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TAX FACTS: Executive Pay In US Democrats’ Crosshairs January 18, 2007

Posted by notapundit in Congress, Politics, US News.

WASHINGTON (Dow Jones)–U.S. Democrats, in control of Congress for less than a month, are pushing a far-ranging change to limit the deferred tax benefits of certain executive compensation packages.

The Senate Finance Committee by a unanimous voice vote passed a bill on Wednesday to cap annual deferral to $1 million per year of an individual’s “nonqualified deferred compensation” arrangement.

The proposal contains teeth. Deferral of bonuses or other income above the $1 million cap would mean the executive would face immediate taxation on that excess amount, as well as a 20% penalty.

Birgit Anne Waidmann, an executive compensation specialist with PricewaterhouseCoopers LLP in Washington, said such a proposal “could have a pretty broad reach” and affect numerous companies.

The plan targets “nonqualified deferred compensation” arrangements to spread out bonuses and executive pay over a series of years. Companies use these plans to award cash or securities to executives, who are paid out over time to minimize a tax hit.

The move comes amid congressional criticism of large executive pay packages, such as those for outgoing chief executives Henry A. McKinnell of Pfizer Inc. (PFE) and Robert Nardelli of Home Depot Inc. (HD).

“We’re trying to be fair,” said Senate Finance Committee Chairman Max Baucus, D-Mont.

One executive pay expert, Elizabeth Drigotas of Deloitte & Touche LLP, warned such restrictions could prompt companies to pay current compensation in the form of cash or greater grants of stock options or performance bonuses.

“I personally think they need to be very careful with that kind of limit because they are going to see some unintended consequences,” Drigotas said.

Baucus’s bill, co-sponsored by U.S. Sen. Charles Grassley, R-Iowa, is part of an $8 billion small businesses tax relief bill designed to offset the cost of a boost in the federal minimum wage. The bill is expected to reach the Senate floor as early as next week. The House minimum wage bill doesn’t contain tax measures, and so timing of final action on the bill is unclear.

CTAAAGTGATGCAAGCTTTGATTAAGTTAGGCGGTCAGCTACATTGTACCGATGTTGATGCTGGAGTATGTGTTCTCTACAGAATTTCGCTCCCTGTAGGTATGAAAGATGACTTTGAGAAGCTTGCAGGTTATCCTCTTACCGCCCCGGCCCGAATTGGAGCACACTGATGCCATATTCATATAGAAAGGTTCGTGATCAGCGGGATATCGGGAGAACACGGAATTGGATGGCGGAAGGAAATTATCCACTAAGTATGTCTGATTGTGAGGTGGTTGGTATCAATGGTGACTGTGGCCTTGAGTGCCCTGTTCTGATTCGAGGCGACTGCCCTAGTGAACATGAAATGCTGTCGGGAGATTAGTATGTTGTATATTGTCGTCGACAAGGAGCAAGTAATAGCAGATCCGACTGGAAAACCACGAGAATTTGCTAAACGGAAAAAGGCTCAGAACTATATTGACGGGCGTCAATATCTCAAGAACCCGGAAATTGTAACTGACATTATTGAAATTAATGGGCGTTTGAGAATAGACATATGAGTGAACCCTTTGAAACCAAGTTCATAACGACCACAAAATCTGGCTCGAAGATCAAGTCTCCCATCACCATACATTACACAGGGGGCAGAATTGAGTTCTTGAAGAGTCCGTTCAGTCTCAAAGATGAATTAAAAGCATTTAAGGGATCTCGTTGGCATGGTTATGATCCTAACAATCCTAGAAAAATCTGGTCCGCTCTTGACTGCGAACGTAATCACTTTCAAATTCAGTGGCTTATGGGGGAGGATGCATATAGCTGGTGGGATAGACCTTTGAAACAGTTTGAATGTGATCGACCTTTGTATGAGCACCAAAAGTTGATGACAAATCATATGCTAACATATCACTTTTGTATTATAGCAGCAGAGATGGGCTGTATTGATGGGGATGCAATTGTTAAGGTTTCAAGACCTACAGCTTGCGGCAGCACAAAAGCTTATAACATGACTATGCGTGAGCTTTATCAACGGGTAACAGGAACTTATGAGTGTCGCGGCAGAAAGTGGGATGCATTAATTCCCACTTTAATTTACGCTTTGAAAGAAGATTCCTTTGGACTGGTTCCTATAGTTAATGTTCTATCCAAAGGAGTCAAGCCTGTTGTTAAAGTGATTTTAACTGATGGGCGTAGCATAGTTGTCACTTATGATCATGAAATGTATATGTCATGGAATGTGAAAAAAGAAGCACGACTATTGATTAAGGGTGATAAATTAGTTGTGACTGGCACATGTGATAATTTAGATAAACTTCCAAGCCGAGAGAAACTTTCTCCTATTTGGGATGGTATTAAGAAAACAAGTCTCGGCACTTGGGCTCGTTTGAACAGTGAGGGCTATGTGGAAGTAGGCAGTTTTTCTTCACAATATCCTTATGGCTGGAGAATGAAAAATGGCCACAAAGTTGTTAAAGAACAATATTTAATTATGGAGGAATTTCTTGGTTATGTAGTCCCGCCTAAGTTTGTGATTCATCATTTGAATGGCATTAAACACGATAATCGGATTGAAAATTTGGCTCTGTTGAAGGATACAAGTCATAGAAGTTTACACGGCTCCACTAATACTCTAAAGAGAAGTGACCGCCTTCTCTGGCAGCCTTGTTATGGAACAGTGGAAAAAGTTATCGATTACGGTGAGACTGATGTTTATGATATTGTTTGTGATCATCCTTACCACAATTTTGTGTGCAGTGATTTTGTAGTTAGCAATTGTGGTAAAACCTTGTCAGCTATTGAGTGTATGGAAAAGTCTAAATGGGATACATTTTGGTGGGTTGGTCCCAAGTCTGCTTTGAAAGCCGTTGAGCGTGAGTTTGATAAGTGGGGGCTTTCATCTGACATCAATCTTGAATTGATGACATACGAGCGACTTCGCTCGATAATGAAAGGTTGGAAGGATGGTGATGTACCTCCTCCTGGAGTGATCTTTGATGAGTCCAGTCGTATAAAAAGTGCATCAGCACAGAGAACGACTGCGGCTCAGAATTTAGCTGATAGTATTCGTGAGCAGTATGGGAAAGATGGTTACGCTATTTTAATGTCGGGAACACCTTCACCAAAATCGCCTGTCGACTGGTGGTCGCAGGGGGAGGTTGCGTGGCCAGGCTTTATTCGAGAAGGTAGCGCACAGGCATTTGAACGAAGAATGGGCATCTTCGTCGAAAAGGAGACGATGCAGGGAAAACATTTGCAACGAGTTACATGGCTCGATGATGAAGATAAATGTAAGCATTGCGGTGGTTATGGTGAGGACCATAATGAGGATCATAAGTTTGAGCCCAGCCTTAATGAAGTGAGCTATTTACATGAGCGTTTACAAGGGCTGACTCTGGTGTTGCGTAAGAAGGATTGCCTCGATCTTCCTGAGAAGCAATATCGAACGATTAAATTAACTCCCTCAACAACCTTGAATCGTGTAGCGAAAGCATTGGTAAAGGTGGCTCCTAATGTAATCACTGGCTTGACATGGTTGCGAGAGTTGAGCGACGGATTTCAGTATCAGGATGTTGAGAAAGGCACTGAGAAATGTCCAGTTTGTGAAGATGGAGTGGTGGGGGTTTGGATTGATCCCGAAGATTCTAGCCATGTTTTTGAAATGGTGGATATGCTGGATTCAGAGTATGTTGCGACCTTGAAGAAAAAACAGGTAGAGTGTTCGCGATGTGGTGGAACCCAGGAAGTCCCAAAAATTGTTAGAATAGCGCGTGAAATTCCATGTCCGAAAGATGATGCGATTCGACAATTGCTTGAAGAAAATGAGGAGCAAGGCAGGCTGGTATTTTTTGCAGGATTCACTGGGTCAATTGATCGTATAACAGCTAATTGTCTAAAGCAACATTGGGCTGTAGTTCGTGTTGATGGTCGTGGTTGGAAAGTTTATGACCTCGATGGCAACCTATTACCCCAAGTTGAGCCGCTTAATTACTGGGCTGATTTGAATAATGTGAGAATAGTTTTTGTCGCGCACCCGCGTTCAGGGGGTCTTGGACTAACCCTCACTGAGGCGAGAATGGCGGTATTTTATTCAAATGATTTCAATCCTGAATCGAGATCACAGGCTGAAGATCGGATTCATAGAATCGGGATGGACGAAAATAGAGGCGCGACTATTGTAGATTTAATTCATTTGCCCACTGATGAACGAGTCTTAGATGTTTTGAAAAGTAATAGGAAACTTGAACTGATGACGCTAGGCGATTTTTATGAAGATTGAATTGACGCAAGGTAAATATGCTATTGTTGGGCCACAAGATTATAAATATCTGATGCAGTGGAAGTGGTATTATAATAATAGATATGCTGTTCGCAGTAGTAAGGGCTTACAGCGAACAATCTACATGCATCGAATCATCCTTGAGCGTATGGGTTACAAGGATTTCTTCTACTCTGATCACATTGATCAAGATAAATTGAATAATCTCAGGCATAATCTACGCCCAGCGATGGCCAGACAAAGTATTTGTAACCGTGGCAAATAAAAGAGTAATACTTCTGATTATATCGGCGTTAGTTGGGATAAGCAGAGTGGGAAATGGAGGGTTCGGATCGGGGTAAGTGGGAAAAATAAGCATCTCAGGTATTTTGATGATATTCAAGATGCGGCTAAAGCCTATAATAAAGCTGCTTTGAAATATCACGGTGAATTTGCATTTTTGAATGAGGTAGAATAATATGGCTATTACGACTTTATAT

Baucus told reporters that despite House Democrats’ opposition, the tax cuts are essential for final Senate approval of the minimum wage bill.

This would be the second significant change involving executive pay since a 2004 tax law passed Congress that sought to clamp down on executive pay abuses from the Enron Corp. (ENE) scandal. That 2004 law included a 20% tax penalty on executives who accelerate payments from “nonqualified deferred compensation” plans, designed to punish those who cashed out of such plans early.

The Baucus-Grassley bill would cap the deferral at $1 million, or the average taxable compensation for the previous five years. It also would expand the definition executives subject to such limits. The expanded definition of a “covered employee” would include the chief executive officer at any time during the last year, the four highest-paid officers and any executive who previously ranked as a “covered employee” or one of the top paid executives.

The restrictions would take effect for amounts deferred in taxable years beginning after Dec. 31, 2006. It would would raise $806 million in revenue over 10 years, according to Congress’s Joint Committee on Taxation.

By Rob Wells, Dow Jones Newswires


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